SUFFOLK, Va. (WAVY)- The Great Dismal Swamp National Wildlife Refuge welcomed the U.S. Fish and Wildlife Service director as part of her tour to refuges.
“Every place I go to is a little different but this one is fantastic,” said Aurelia Skipwith, who is the director.
Skipwith says she’s been to refuges to show people that they are open and great places to practice social distancing.
“There is no better place to social distance than in our public lands,” she said.
The U.S. Fish and Wildlife Service owns more than 850 million acres of land and water. Skipwith says she was impressed with the Great Dismal Swamp, not only because of its nature conservation, but its rich history of being involved with the Underground Railroad and the Maroon colonies, that served as a refuge for people fleeing safety.
“The preservation of these sites, as well as the conservation, allows us to have wildlife that we can go out and see, as well as get the history that’s a part our American history. The Fish and Wildlife Service allows us to do both,” she said.
Along with celebrating the expansion of the Great Dismal Swamp, Skipwith says she is also excited about the possibility of getting much-needed funding for the refuges.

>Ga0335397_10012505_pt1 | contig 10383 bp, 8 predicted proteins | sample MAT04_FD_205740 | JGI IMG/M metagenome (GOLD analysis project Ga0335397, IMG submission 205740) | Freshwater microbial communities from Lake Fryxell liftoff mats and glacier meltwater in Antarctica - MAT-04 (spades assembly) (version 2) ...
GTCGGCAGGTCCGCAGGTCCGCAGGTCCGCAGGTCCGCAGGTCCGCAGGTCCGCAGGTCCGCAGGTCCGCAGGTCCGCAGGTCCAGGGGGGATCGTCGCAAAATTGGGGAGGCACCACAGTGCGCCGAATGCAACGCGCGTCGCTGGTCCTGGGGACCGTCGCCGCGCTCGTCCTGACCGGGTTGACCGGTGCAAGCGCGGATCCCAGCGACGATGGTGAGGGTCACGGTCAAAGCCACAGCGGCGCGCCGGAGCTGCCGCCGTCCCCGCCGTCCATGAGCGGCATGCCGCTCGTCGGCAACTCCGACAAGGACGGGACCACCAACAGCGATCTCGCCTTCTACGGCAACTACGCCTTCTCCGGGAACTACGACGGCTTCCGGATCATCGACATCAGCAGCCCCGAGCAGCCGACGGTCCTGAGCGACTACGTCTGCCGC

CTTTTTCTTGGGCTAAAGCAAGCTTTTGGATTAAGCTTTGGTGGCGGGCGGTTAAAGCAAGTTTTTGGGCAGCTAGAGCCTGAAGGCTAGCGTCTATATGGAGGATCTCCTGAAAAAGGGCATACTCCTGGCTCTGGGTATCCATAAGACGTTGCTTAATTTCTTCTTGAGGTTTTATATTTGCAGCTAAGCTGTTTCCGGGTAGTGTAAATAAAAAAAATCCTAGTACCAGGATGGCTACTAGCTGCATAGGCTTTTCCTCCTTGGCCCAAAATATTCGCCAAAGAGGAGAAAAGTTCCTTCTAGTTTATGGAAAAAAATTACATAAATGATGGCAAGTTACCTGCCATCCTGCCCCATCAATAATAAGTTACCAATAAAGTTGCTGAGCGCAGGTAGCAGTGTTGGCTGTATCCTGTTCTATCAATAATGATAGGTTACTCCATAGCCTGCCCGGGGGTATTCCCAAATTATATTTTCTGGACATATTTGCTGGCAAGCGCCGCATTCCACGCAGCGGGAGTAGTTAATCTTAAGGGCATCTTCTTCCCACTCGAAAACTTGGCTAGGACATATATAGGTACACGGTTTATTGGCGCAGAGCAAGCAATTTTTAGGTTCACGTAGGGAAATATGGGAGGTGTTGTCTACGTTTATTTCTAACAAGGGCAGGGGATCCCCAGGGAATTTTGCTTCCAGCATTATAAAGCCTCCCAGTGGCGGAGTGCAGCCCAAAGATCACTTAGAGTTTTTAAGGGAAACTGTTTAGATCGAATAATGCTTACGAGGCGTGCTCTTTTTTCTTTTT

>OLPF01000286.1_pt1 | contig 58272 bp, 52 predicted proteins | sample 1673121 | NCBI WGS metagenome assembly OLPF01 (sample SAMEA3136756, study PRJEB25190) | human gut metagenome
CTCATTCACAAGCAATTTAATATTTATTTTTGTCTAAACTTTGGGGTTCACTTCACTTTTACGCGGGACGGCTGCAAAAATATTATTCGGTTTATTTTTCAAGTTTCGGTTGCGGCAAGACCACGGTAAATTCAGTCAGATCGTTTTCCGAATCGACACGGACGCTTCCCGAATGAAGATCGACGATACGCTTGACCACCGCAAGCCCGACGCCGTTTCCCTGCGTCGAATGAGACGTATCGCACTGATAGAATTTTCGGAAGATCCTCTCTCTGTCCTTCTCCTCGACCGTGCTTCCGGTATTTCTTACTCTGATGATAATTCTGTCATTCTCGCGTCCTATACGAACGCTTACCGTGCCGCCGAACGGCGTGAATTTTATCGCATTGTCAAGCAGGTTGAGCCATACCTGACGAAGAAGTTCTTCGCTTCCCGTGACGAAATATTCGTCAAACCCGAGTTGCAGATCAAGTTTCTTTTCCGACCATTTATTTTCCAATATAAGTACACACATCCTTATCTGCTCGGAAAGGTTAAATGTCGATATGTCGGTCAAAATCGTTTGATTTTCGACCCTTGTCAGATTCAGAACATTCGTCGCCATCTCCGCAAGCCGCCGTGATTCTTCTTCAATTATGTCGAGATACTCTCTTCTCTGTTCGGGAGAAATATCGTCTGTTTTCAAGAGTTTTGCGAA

The U. S. Senate passed the Great American Outdoors Act in June and if passed by the House of Representatives, would provide permanent funding to the Land and Water Conservation Fund.
That money would help with a $1.3 billion backlog of deferred maintenance projects for the Fish and Wildlife Service.
- ‘Olympic athletes are dying:’ Doc sheds light on suicide among Olympians
- Possible tornado causes widespread damage in Kilmarnock
- Iowa man stole hand sanitizer after breaking into bank, police say
- Cardinals catcher Molina tests positive for COVID-19; names of other infected players released
- Missouri mayor defends concerts, parties during COVID-19 pandemic